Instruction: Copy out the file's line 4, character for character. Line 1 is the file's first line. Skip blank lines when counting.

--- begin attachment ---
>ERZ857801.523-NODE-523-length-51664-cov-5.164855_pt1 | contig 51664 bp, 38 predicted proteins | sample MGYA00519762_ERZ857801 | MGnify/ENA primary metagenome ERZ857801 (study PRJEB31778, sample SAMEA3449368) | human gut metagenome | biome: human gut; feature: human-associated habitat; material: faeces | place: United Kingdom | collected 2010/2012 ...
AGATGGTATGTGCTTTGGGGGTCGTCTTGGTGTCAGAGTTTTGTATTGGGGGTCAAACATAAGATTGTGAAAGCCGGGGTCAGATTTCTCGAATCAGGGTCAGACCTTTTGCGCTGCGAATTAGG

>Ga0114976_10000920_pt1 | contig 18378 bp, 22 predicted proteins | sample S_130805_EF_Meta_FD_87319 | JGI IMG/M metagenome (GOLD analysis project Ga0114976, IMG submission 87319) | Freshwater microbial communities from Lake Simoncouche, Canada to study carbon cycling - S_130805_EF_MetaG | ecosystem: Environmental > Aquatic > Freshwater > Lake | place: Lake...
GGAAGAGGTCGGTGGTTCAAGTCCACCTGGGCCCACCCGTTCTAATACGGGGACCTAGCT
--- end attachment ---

GGAAGAGGTCGGTGGTTCAAGTCCACCTGGGCCCACCCGTTCTAATACGGGGACCTAGCT